Outdoor Adventures: The ritual of bird hunting
Man and dogs in private ceremony
The ritual of bird hunting
By Mitch Mode.
With April, comes baseball. Opening Day; stadium full, blue sky, the fullness of the game. A dignitary (choose between politician, actor, hero, past star of the game; your pick), a dignitary stands on the pitcher’s mound ball in hand, performs awkward windup, launches ball plate-ward. With luck the pitch makes it, does not land short and flutter toward home plate like a wounded bird.
And announcers intone something about, “The ceremonial first pitch.” From that, the game starts and the season starts and you know, on that day, that the season will stretch out for months and better days are ahead but for that moment you have the ceremonial first pitch. From that all things come.
In September comes grouse season; Opening Day, in woods of green under autumn sky. On that morning the season starts and you know it will reach out and that there are better days ahead but on that morning you have a Ceremonial Hunt. And from that all things come.
There is little reason to hunt Opening Day; logic does not carry. Opening of rifle season? Another story. Opening for ducks? A worthy expense of time and energy. But grouse? The season opens with the woods a near impenetrable curtain of greenery; lush and thick and a barrier to views of birds let alone opportunity for a shot. Children, in the old saying, are best seen but not heard; grouse in the early season are heard but rarely seen.
So the opening of grouse season mirrors that of baseball; it starts in ceremony. The first pitch; the first hunt. Harbingers of days ahead and in that, important.
For all that, I did not plan to hunt. Mid September can be too warm; a week ago blazed in heat. Why would this Saturday differ? But it did; forecast called for morning temps in high 30s and that is just about right for man and dog alike.
It would be a short hunt, a ceremonial hunt. The dogs, Riika at thirteen and a half, Thor only 2 years younger, had not run much this summer. Both carry gray on their muzzles, a shroud of age. Add to that the fact that Riika does not like heat. And top that off with the now stonewall-solid fact: Riika is deaf.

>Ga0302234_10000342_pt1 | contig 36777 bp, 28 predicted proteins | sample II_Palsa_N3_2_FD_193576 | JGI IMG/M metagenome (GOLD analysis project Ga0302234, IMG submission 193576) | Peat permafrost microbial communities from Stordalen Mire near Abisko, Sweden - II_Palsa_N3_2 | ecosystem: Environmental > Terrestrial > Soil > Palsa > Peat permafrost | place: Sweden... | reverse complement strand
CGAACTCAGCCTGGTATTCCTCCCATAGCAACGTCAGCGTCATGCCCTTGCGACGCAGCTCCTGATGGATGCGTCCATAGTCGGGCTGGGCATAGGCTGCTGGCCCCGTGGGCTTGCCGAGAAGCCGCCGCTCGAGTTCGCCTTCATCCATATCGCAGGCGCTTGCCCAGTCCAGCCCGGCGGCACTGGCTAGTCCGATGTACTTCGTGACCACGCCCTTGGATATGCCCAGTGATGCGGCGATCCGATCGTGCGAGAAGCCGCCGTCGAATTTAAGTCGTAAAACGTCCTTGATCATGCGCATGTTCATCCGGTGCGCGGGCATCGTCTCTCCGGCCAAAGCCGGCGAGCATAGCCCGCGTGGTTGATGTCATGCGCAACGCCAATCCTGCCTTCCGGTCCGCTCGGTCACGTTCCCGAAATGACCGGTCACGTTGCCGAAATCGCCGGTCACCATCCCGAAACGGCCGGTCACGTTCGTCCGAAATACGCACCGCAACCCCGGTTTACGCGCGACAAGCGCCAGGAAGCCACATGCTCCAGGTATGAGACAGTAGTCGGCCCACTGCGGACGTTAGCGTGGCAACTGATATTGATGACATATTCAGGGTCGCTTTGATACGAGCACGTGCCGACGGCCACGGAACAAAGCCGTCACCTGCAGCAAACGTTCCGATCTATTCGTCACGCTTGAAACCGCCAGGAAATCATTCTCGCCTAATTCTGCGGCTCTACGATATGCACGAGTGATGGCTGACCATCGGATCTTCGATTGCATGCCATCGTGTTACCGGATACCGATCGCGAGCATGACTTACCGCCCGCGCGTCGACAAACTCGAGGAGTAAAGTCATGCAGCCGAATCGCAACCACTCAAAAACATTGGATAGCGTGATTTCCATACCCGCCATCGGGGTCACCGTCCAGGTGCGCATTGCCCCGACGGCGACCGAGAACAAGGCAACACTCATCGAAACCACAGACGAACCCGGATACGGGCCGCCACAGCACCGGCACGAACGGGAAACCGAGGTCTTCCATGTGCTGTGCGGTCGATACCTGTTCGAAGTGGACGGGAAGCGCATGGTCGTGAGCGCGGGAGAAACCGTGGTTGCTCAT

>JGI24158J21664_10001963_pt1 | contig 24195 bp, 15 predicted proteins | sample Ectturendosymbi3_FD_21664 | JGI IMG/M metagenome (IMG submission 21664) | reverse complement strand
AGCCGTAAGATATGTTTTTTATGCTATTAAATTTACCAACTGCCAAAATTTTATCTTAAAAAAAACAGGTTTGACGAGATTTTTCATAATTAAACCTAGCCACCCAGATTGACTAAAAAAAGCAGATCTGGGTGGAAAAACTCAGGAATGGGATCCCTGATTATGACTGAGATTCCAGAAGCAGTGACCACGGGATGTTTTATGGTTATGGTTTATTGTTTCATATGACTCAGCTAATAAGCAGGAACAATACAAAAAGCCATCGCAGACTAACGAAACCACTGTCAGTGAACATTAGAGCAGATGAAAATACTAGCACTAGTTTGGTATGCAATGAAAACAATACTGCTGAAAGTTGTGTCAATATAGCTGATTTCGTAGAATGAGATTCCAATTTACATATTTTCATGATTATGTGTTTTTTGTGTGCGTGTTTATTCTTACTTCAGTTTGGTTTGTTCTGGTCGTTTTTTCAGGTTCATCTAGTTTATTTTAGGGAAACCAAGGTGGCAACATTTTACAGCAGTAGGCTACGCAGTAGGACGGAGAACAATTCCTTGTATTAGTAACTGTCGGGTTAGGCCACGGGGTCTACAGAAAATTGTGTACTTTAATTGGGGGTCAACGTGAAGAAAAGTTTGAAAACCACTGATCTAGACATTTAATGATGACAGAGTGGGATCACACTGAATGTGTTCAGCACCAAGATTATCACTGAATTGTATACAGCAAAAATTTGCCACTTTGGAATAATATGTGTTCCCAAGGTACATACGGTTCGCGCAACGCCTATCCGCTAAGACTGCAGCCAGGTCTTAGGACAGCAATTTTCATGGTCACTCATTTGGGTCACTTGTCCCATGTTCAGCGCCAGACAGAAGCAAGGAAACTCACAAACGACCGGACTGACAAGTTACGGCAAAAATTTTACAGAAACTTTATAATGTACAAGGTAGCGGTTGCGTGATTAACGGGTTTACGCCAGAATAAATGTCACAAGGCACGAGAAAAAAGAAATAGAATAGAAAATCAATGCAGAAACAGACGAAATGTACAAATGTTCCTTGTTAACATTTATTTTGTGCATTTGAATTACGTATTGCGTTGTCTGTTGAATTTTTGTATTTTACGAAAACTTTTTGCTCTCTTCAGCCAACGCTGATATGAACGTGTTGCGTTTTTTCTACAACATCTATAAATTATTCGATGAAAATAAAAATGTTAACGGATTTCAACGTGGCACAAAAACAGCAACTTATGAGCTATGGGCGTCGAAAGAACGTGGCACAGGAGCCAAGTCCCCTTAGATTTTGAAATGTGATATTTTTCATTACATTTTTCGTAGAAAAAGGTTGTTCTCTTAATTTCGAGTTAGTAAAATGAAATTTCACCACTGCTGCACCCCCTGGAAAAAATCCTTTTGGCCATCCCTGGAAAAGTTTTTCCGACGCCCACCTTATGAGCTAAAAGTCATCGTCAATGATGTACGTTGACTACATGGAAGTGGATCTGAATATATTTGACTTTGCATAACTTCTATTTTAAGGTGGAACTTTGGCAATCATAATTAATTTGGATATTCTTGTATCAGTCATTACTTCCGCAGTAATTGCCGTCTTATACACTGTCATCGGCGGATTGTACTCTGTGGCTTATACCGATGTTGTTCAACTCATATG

She lost a large part of her hearing a year ago. The vet said it’s not uncommon; a steep drop, a plateau, then drop again. So it was with Riika. That, added to her age, added to the sheer reality that she will not hunt forever, all that made it important to hunt with her. She’s an old dog but she has been a brilliant hunter.
Still, the hunt would be largely ceremonial; better days lie ahead.
To hunt with aging dogs is to hunt with both memory of days past and the reality of days to come. In their prime we’d hunt long, ranging hunts, two hours, three hours, longer. In their full they ran hard and tirelessly. We, dogs and I, thought we could hunt forever. Then the years added up, brought weight; the dogs slowed, hunts shortened. And always the question: How much longer will they be able to hunt?
I have said with Riika I will hunt with her as long as she can walk and if she tires after 15 minutes then that is all we will hunt. If the day comes when she cannot do that I will set her in the front seat of the truck, roll down the window so she can take in the scent of autumn, and drive with her.
Now, on a cool September morn, Riika and Thor and I will hunt again in a ceremony we have celebrated for over a dozen years.
I start with coffee. Done properly coffee is ceremony; grind it fresh; measure it out, bring to boil; pour. Coffee done right steadies ones pace as all ceremony does. I drink the coffee, slow and easy. Then I walk to the hallway and lift the dogs’ collars. The collars carry bells and when the bells ring Thor hears them and comes at a run. Riika follows, alerted by Thor’s rush.
I put their collars on, lace up a pair of boots, put a handful of shells (always an even number, part of my ritual; today, eight) in my pants pocket. I ponder over what cap to wear; choose one, hope it’s a lucky one. I tell Sally, “Twenty minutes or so is all we’ll hunt.” I slide shotgun into case, open the door to the yard, lead the dogs to the truck.
We drive blacktop then dirt then pull off and park. A quiet moment; a deep breath; time to take it all in. Then I open the door, the dogs jump down and the hunt begins.
The dogs run out. Riika turns to me and I wave my arm overhead and down as if I was throwing a baseball toward home plate and Riika moves off the road in the direction I’ve pointed.
We walk an old roadway where, when the dogs were young we always saw birds. Now the dogs are old and the woods have grown and we rarely see grouse. But today, against the odds, ten minutes in, a bird flushes. I catch a flicker of wing, a blur of movement; then gone.
The dogs are now fully engaged and I can see both running in the shadow of the thickness, both looking for scent, both hunting, hunting in fullness of their hearts and souls, hunting in the woods of September, hunting again in another season.
I carry the shotgun on my shoulder, walk in fern and the bramble, breathe in the clear air, watch my dogs. They both come back, eyes alive and alight. I meet their eyes, lock in, then send them out again in our private ceremony. As we have done; as we will. For as long as we are able.
An assortment of outdoor products is available at Mel’s Trading Post downtown Rhinelander. Call 715-362-5800. To comment on this story, visit starjournalnow.com